Review of forestry planting approval procedures

A review of forestry planting approval procedures was undertaken by Jim Mackinnon CBE. The review aims to reduce the complexity, duration and cost of tree planting applications.


An implementation plan has been drawn up featuring 21 recommendations. These have been grouped into work streams, each of which is intended to produce specific outputs to deliver benefits for the woodland creation process.

The delivery group

The role of the delivery group is to act as the external reference group of the Project Board:

  • Providing forestry stakeholders and other external input into the development of the outputs.
  • Championing the project and raising awareness within the forest sector
  • Supporting the project manager in delivering the project outputs to the forest sector.

Members are:

  • Jo O'Hara, FCS (Chair)
  • James Nott, FCS
  • Brendan Callaghan, FCS
  • Sue Kearns, SG
  • Carol McGinnes, SEPA
  • David Sulman, UKFPA
  • Nick Halfhide, SNH
  • Shireen Chambers, ICF
  • Stuart Goodall , Confor
  • Tim Liddon, Confor
  • Charles Dundas, LINK

First steps

We have prepared a brief summary of how we intend to deliver each work stream, including the initial steps to be undertaken.


The intended benefits of each work stream are outlined in the table below.

Work streams Benefits

1. Pre application and consultation process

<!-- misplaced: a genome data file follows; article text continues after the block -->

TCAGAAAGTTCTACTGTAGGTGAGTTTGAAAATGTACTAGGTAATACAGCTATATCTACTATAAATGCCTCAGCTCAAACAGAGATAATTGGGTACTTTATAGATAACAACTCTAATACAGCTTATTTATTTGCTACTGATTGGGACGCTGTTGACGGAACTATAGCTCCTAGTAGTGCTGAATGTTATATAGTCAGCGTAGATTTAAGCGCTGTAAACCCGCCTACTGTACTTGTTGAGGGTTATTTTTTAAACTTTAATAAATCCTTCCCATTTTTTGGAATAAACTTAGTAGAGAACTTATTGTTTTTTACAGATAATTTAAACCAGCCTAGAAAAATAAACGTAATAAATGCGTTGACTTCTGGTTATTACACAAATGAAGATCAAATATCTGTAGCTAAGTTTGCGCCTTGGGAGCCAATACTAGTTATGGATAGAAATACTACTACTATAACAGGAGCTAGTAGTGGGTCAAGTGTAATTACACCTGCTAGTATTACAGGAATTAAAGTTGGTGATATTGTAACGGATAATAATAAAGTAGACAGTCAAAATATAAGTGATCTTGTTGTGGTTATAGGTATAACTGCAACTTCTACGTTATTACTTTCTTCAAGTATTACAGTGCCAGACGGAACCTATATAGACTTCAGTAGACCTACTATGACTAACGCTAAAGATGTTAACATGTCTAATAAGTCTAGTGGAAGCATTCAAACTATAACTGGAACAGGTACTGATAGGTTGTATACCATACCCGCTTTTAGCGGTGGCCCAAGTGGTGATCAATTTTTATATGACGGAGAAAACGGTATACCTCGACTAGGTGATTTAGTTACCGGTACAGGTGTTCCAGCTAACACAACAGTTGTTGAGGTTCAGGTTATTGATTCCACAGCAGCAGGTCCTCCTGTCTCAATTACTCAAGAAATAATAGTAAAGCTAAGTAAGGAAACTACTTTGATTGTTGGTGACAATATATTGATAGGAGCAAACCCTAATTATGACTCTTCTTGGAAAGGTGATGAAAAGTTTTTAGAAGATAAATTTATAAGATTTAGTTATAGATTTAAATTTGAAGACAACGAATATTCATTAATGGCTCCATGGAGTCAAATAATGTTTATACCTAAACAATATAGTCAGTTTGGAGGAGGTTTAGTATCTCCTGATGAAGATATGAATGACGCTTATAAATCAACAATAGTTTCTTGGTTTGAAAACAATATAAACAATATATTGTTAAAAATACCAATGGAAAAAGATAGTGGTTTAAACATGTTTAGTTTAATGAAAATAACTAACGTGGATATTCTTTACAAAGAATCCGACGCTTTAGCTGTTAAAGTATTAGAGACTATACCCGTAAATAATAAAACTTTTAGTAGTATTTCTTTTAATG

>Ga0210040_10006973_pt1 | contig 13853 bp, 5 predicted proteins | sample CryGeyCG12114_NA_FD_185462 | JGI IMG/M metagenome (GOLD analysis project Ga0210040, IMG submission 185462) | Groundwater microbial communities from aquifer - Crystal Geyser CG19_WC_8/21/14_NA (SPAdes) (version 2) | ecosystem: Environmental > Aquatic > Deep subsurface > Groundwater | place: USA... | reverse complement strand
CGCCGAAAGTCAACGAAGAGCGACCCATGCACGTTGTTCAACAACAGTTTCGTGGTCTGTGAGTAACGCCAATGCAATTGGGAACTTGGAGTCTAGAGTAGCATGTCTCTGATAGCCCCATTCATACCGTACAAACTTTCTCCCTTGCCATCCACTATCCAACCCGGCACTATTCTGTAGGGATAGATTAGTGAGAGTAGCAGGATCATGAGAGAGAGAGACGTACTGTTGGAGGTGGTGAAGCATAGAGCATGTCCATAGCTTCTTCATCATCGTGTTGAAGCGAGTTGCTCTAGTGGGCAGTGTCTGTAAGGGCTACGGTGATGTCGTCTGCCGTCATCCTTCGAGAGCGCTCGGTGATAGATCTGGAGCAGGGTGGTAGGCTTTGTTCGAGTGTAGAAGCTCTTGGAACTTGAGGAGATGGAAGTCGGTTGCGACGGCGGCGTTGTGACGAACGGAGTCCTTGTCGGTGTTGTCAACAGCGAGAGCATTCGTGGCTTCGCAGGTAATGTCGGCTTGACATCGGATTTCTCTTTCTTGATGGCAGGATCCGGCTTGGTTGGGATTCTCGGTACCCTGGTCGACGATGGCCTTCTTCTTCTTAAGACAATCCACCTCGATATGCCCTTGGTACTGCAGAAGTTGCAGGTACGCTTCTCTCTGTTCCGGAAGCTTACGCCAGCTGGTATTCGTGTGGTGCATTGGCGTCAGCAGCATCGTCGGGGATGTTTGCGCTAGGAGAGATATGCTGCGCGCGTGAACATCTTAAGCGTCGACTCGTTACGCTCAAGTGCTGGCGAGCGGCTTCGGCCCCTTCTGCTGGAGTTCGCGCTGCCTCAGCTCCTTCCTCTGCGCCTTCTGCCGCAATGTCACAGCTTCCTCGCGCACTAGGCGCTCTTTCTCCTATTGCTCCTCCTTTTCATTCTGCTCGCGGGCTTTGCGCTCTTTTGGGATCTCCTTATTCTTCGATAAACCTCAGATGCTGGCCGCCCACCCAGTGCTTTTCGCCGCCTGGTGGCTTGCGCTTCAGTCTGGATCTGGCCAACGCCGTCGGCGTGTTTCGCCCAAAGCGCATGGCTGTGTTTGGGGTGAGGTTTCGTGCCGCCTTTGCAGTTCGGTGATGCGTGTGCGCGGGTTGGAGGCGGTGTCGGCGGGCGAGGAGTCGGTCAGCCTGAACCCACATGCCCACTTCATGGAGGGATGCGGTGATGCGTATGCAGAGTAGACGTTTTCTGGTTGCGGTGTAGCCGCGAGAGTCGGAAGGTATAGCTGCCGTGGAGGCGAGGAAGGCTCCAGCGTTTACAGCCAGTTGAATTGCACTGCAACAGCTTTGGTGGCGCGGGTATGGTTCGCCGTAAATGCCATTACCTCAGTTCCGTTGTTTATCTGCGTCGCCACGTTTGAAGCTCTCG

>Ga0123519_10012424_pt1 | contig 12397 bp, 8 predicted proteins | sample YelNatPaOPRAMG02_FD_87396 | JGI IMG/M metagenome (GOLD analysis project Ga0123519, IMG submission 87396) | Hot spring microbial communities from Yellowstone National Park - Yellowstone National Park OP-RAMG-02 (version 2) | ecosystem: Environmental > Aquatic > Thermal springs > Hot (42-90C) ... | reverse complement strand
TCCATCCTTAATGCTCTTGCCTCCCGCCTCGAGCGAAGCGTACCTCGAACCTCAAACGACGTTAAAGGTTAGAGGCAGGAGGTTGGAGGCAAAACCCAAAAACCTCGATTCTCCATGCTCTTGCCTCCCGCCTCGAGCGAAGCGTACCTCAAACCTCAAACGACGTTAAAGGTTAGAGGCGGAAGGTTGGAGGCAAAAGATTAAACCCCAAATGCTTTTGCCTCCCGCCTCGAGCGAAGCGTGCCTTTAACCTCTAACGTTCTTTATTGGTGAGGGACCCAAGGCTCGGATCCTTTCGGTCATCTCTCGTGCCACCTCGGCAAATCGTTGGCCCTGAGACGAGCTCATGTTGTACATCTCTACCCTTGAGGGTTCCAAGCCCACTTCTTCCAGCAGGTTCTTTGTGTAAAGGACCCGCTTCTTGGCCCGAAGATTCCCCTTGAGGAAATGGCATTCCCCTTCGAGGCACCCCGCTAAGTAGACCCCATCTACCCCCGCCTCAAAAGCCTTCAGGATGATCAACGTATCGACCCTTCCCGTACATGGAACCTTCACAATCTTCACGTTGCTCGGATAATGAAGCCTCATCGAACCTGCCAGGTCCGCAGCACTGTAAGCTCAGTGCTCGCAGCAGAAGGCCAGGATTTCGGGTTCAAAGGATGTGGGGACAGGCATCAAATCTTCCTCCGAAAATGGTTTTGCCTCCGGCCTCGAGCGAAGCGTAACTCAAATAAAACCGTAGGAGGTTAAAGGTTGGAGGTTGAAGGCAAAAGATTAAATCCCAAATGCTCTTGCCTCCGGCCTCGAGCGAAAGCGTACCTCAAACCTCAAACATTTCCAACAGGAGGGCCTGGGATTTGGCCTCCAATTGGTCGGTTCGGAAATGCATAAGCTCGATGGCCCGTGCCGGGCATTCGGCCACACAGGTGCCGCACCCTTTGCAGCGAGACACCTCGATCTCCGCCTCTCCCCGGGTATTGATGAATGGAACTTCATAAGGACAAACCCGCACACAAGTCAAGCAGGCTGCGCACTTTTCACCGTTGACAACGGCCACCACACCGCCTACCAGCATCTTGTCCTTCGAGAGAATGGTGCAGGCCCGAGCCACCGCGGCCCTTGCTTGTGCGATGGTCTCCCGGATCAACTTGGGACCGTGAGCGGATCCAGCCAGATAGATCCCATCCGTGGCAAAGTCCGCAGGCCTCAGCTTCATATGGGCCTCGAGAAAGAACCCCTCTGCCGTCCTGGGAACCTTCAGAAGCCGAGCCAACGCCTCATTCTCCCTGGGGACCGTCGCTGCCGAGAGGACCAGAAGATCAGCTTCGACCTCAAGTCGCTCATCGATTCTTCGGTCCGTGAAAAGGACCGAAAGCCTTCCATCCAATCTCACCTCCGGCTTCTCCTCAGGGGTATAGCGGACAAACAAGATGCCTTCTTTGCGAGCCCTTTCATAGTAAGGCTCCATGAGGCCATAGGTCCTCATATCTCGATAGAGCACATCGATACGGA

• Reduced costs (stakeholder engagement prior to writing the plan removing requirement to rewrite)
  • Early community engagement providing early opportunity to influence design
  • Speed up the woodland creation application process

2. Environmental Impact Assessment (EIA) process improvements

  • Targeted requests for information
  • Consistent approach
  • Experienced team
  • Reduced processing times
  • Reduced complexity of environmental statements
  • Reduce cost of application process
3. Approval  process improvements
  • Higher standard of applications
  • Simpler grant approval process
  • Increased trust in agents
  • Faster approval times
4. Management information and targets
  • Improved ability to target improvement actions
  • Ability to identify potential problems
5. Promotion, training and public information
  • Public awareness of woodland creation opportunities and benefits
  • Improved knowledge of all participants leading to higher standards
6. Potential large regional forest creation project
  • Large scale planting with community involvement